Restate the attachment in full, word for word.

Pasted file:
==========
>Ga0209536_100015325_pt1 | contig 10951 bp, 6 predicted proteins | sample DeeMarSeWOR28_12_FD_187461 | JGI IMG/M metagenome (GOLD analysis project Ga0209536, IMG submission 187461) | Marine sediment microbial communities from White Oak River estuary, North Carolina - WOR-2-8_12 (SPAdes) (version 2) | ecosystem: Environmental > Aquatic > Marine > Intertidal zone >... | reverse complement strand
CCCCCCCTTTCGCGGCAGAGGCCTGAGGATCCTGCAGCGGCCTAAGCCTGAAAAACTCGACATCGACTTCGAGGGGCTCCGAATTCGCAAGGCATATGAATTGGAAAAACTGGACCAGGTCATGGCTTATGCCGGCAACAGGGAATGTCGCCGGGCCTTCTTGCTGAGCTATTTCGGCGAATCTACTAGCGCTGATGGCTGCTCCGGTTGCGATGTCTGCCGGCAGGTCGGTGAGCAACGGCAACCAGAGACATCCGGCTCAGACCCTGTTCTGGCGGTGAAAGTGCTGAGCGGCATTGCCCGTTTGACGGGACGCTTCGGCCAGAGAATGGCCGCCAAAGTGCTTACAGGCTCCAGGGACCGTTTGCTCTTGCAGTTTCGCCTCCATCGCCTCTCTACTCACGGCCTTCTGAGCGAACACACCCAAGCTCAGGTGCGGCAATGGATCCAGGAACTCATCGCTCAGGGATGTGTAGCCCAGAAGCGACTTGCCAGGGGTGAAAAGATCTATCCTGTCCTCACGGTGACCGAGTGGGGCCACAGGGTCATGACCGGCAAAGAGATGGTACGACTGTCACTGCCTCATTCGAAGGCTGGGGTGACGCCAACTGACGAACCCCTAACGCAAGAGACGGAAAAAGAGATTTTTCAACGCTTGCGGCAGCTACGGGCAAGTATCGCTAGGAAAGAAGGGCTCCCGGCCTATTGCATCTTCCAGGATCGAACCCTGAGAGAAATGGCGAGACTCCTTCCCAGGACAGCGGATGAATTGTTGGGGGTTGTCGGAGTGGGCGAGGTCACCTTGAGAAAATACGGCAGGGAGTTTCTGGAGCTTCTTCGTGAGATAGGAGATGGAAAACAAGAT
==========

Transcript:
>Ga0209536_100015325_pt1 | contig 10951 bp, 6 predicted proteins | sample DeeMarSeWOR28_12_FD_187461 | JGI IMG/M metagenome (GOLD analysis project Ga0209536, IMG submission 187461) | Marine sediment microbial communities from White Oak River estuary, North Carolina - WOR-2-8_12 (SPAdes) (version 2) | ecosystem: Environmental > Aquatic > Marine > Intertidal zone >... | reverse complement strand
CCCCCCCTTTCGCGGCAGAGGCCTGAGGATCCTGCAGCGGCCTAAGCCTGAAAAACTCGACATCGACTTCGAGGGGCTCCGAATTCGCAAGGCATATGAATTGGAAAAACTGGACCAGGTCATGGCTTATGCCGGCAACAGGGAATGTCGCCGGGCCTTCTTGCTGAGCTATTTCGGCGAATCTACTAGCGCTGATGGCTGCTCCGGTTGCGATGTCTGCCGGCAGGTCGGTGAGCAACGGCAACCAGAGACATCCGGCTCAGACCCTGTTCTGGCGGTGAAAGTGCTGAGCGGCATTGCCCGTTTGACGGGACGCTTCGGCCAGAGAATGGCCGCCAAAGTGCTTACAGGCTCCAGGGACCGTTTGCTCTTGCAGTTTCGCCTCCATCGCCTCTCTACTCACGGCCTTCTGAGCGAACACACCCAAGCTCAGGTGCGGCAATGGATCCAGGAACTCATCGCTCAGGGATGTGTAGCCCAGAAGCGACTTGCCAGGGGTGAAAAGATCTATCCTGTCCTCACGGTGACCGAGTGGGGCCACAGGGTCATGACCGGCAAAGAGATGGTACGACTGTCACTGCCTCATTCGAAGGCTGGGGTGACGCCAACTGACGAACCCCTAACGCAAGAGACGGAAAAAGAGATTTTTCAACGCTTGCGGCAGCTACGGGCAAGTATCGCTAGGAAAGAAGGGCTCCCGGCCTATTGCATCTTCCAGGATCGAACCCTGAGAGAAATGGCGAGACTCCTTCCCAGGACAGCGGATGAATTGTTGGGGGTTGTCGGAGTGGGCGAGGTCACCTTGAGAAAATACGGCAGGGAGTTTCTGGAGCTTCTTCGTGAGATAGGAGATGGAAAACAAGAT